Minister of Justice and Correctional Services Ronald Lamola has urged residents to collaborate with the police and the National Prosecuting Authority (NPA) to ensure the successful prosecution of perpetrators of Gender-Based Violence (GBV).
Lamola was speaking during an imbizo on Gender-Based Violence and Femicide in Carolina, Mpumalanga, on Thursday.
Minister Lamola officially launched the Year of Community campaign aimed at encouraging citizens to value and uphold their rights as enshrined in the Constitution among others.
The rapid rise of Gender-Based Violence statistics is a cause of concern for government and activists alike.
Over 130 GBV desks have been established at police stations across the country, with more on the way. This is an attempt to combat the scourge of violence.
It is part of the department’s efforts to encourage citizens to value and uphold their rights as enshrined in the Constitution and promote public active participation in the implementation of justice services.
The launch was followed by an Imbizo focusing on Gender-Based Violence and Femicide.
Addressing the residents, the Minister urged officials to expedite the arrest and prosecution of GBV perpetrators.
Sibonelo Gumbi bemoaned the pace at which GBV cases are dealt with. “The time allocation to be concluded is also a dominating factor in promoting gender-based violence within our communities. Because it takes longer for cases to be concluded and that end up discouraging people to open cases to make follow-ups to matters.”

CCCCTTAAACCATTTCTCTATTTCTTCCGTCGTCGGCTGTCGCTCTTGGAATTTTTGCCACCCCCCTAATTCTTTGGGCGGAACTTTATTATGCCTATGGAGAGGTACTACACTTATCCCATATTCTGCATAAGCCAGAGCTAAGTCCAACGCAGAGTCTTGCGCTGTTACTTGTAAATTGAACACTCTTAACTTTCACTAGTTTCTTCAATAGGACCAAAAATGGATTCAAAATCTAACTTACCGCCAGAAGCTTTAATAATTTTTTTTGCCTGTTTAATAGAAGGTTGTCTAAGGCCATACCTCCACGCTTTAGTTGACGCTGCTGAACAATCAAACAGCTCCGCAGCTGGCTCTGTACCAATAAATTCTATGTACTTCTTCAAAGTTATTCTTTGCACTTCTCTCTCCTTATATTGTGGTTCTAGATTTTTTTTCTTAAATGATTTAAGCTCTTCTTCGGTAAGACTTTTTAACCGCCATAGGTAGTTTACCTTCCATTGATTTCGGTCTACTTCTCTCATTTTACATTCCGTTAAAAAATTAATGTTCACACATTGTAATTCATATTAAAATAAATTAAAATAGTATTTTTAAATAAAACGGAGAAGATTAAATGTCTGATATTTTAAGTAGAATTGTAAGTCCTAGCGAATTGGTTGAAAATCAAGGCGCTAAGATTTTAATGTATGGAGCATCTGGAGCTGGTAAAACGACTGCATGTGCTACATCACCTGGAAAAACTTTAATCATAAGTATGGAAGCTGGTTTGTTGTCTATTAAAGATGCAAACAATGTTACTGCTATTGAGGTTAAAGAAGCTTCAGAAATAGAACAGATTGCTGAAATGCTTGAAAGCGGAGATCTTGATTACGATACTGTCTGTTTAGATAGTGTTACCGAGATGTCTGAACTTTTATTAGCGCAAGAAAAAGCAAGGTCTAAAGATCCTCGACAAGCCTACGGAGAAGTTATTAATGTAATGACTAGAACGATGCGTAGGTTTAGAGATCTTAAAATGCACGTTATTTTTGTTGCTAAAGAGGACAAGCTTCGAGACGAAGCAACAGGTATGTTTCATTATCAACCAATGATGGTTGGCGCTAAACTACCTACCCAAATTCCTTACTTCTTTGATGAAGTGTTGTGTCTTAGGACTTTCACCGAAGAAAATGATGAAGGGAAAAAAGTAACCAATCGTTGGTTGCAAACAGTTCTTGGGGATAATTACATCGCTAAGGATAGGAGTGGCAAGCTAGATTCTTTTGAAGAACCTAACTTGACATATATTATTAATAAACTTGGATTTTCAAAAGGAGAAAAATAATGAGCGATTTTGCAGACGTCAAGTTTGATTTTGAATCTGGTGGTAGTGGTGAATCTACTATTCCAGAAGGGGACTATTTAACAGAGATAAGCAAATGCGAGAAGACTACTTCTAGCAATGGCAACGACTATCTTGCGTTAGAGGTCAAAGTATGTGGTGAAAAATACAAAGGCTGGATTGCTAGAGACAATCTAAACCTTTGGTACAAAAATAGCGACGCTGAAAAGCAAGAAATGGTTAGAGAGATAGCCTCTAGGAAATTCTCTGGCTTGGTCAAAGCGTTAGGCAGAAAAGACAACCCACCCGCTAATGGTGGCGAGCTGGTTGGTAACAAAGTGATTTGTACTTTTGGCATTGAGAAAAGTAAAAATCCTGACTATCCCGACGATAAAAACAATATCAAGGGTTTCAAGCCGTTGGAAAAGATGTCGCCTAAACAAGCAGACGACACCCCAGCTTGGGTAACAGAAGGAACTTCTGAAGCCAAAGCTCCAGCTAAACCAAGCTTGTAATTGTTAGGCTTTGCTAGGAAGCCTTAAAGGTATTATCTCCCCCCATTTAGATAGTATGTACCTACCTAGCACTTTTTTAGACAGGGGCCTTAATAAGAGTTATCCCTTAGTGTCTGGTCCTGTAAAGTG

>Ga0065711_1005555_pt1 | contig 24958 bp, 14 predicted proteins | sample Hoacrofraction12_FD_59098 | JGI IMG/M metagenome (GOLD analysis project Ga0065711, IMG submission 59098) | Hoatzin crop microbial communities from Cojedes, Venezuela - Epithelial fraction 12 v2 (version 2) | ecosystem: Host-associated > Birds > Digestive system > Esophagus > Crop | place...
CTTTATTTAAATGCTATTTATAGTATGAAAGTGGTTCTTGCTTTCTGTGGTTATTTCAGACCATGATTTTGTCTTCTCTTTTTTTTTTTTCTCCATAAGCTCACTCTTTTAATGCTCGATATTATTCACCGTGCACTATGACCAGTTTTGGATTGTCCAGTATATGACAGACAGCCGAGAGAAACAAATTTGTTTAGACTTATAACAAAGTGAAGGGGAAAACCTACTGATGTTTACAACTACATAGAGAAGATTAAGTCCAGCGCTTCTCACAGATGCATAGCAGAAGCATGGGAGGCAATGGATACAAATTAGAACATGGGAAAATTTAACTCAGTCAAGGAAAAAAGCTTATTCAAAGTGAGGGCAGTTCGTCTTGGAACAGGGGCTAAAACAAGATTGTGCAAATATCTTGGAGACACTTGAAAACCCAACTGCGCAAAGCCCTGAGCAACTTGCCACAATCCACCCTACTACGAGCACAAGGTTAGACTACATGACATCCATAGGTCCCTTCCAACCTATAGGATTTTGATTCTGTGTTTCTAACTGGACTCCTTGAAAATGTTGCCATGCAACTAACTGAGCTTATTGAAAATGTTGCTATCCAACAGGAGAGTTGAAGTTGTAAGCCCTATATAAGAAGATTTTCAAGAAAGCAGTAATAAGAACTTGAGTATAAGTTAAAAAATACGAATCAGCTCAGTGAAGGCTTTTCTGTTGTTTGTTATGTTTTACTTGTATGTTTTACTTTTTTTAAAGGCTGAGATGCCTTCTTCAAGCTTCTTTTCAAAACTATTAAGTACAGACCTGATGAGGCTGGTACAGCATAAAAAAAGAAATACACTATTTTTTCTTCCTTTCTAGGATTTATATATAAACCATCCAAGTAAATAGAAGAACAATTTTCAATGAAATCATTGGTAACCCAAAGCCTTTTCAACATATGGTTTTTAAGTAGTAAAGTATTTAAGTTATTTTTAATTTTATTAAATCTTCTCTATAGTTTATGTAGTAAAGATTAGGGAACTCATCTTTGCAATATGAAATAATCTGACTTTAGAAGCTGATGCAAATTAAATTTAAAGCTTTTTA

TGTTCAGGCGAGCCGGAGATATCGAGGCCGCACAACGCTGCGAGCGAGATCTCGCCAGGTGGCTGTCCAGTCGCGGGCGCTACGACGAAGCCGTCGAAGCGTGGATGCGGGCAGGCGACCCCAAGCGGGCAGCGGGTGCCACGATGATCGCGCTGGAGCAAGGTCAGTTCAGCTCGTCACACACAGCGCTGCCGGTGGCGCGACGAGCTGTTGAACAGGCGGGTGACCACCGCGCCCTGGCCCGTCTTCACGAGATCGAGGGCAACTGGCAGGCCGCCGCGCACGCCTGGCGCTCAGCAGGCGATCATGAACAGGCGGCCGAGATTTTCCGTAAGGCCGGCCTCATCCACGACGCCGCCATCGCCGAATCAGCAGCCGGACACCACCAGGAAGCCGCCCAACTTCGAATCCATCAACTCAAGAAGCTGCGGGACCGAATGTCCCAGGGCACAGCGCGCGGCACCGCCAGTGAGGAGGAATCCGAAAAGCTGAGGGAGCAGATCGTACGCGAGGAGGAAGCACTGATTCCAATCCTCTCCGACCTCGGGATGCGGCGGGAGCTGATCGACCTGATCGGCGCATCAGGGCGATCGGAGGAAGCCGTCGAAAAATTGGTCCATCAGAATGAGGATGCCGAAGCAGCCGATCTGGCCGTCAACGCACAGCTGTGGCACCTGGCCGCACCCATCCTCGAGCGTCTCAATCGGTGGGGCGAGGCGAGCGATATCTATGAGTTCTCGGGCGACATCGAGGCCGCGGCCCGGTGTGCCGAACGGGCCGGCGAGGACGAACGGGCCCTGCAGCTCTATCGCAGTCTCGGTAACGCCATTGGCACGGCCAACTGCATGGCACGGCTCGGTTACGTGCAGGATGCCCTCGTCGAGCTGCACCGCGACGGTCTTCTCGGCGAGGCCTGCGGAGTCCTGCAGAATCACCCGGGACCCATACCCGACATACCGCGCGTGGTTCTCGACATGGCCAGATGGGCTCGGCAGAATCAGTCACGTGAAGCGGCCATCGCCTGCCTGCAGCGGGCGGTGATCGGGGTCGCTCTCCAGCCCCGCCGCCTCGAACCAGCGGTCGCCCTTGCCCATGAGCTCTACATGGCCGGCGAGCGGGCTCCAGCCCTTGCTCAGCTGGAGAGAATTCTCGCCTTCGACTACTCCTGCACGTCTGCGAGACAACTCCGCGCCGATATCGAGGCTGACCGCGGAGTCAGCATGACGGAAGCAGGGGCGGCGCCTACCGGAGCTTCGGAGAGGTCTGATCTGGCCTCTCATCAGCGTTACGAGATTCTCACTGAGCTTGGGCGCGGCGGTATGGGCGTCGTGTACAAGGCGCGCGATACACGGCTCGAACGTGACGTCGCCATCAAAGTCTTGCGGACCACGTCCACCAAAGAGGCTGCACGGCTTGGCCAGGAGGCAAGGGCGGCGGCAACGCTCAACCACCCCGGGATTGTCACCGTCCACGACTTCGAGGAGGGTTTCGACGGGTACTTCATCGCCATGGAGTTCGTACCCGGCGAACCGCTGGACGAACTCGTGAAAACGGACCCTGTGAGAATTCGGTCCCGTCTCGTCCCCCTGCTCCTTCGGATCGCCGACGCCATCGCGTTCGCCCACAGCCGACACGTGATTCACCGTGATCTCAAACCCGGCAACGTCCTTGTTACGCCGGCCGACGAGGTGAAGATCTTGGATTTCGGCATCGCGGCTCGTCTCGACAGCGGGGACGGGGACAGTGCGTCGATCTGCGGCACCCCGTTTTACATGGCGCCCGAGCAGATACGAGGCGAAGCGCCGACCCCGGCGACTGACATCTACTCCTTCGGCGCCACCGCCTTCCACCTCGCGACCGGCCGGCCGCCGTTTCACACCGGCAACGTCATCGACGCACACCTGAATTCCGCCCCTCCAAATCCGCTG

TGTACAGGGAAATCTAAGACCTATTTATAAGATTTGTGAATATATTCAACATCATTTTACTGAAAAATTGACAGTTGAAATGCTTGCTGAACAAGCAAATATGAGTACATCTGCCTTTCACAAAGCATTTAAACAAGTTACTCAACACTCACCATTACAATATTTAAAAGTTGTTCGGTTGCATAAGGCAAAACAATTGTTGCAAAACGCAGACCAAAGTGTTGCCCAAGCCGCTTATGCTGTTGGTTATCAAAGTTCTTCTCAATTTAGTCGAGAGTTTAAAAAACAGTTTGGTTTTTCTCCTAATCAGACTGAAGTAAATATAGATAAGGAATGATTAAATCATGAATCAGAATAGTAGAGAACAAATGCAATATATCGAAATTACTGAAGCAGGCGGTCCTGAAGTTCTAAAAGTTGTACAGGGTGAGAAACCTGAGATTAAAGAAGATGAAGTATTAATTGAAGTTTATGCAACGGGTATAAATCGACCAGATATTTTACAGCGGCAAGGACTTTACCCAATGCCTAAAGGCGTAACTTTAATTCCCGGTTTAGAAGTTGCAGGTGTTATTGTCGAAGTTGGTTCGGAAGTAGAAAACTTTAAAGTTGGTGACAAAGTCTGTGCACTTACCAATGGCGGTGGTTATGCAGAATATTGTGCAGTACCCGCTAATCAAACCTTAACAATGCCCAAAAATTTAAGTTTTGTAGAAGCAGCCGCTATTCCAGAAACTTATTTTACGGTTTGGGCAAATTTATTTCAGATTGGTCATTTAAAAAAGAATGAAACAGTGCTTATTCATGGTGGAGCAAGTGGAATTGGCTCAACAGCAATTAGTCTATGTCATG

“Because they see the last person who reported a case, the matter takes more than five years [to be concluded] sometimes victims end up dying,” explains Gumbi.
The National Prosecuting Authority Deputy Director of Prosecution, Josiah Ntuli says gender-based violence cases are being prioritised. He has pleaded with victims of gender-based violence not to withdraw cases.
“On behalf of the NPA, I want to report that since the NPA has started with six months priority cases project [we] were able to finalise a quite number of cases. Those cases were on roll as from last year April to March this year.”
“[We] were able to finalise over 40 murder cases which involved women and children. The matters not on the roll but have been reported to the NPA, are receiving our necessary attention. I want to make an undertaking on behalf of the NPA Mpumalanga division, that we would ensure that those matters are enrolled and those who have been arrested to have their day in court,” explains Ntuli.
Members of the community were also given a platform to vent their concerns.
Minister Lamola urged community members to work together with the police and the NPA to ensure that those who hurt and abuse others are arrested and prosecuted.
“It is something that, as we have said here, both the community and the criminal justice system must work as a unit. Except the one of Hillary [Gardee], the one you community members have described here in Gert Sibande. They happen between four walls – in your homes. They take place amongst people who are relatives, people who know each other very well. We need to ensure that we build loving communities and loving families so that we prevent GBV incidents from happening,” Minister Lamola explains.
Lamola hopes that the active participation of the public in the implementation of justice services will deter people from committing crimes.